There are lots of factors that contribute to test performance results. Here are four of the most common, with tips on how to help:
- Focus on Nutrition: Children’s brains burn through energy very rapidly and needs consistent fuel. Feed children meals balanced with healthy carbohydrates, protein and fat. Look for ways to incorporate healthy “brain foods” into your family’s diet: beans, olive oil, walnuts, blueberries and omega-3-rich fish like wild salmon, mackerel and tuna.
- Manage Anxiety: Whether genetic or situational, extreme worry can cause physical responses in the body that hinder a child from performing well on a test. Teach your child relaxation techniques like meditation, deep breathing, or visualization.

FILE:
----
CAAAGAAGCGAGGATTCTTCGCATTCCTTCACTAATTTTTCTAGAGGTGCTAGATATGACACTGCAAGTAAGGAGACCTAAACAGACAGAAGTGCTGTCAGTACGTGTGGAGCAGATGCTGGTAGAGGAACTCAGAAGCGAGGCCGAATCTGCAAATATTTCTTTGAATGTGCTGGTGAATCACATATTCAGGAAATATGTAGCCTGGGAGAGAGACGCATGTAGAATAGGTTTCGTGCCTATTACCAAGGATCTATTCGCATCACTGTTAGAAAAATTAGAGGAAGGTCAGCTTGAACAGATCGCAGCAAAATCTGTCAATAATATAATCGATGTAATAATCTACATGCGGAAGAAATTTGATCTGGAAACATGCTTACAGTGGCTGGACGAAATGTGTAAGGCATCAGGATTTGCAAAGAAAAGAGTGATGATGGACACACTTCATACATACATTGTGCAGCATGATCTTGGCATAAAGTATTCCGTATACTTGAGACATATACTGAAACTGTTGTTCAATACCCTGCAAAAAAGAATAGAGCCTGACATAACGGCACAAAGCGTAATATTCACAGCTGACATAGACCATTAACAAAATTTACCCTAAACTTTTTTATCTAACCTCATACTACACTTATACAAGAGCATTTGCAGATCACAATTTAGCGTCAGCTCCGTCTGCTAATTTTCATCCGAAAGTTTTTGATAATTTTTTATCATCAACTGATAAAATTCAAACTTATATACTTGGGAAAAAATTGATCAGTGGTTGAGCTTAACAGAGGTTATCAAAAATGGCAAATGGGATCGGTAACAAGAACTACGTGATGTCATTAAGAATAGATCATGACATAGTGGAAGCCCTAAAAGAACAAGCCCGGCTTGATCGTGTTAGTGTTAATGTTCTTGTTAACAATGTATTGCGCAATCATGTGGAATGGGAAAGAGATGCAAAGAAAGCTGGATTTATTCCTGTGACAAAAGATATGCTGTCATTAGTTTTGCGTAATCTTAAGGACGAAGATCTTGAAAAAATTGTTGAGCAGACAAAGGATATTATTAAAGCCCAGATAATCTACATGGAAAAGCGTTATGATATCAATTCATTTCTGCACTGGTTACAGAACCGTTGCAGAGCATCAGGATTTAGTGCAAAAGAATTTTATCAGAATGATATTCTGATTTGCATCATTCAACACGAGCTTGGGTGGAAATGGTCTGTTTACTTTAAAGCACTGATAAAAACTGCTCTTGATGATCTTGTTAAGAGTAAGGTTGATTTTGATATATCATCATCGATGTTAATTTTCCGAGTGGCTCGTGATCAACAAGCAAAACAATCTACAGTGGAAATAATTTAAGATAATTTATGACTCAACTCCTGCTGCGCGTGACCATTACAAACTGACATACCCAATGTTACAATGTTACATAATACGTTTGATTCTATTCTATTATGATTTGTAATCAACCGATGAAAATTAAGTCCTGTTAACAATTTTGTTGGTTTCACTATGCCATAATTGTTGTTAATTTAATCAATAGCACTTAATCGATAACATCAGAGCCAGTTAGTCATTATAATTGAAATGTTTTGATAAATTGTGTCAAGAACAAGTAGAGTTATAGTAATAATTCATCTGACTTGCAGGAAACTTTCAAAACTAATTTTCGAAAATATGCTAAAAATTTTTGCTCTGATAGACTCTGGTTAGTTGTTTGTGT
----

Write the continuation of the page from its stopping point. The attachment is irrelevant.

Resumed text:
- Help Your Child Get Enough Sleep: Sleep deprivation is known to decrease attentiveness, response time, short-term memory, and performance. Here’s a handy chart to help you determine what time your child should go to bed.
- Train Your Child’s Cognitive skills: While knowledge is the information that is acquire—such as math formulas—cognitive skills are the tools the brain needs to learn, understand, and apply to those math formulas. When taking timed tests, one of the most important cognitive skills is processing speed. More than 90% of students who completed the ReadRx program showed improvement on state reading achievement tests. Enroll your child in a one-on-one cognitive skills training program to target the fundamental learning tools needed to excel on all types of timed tests.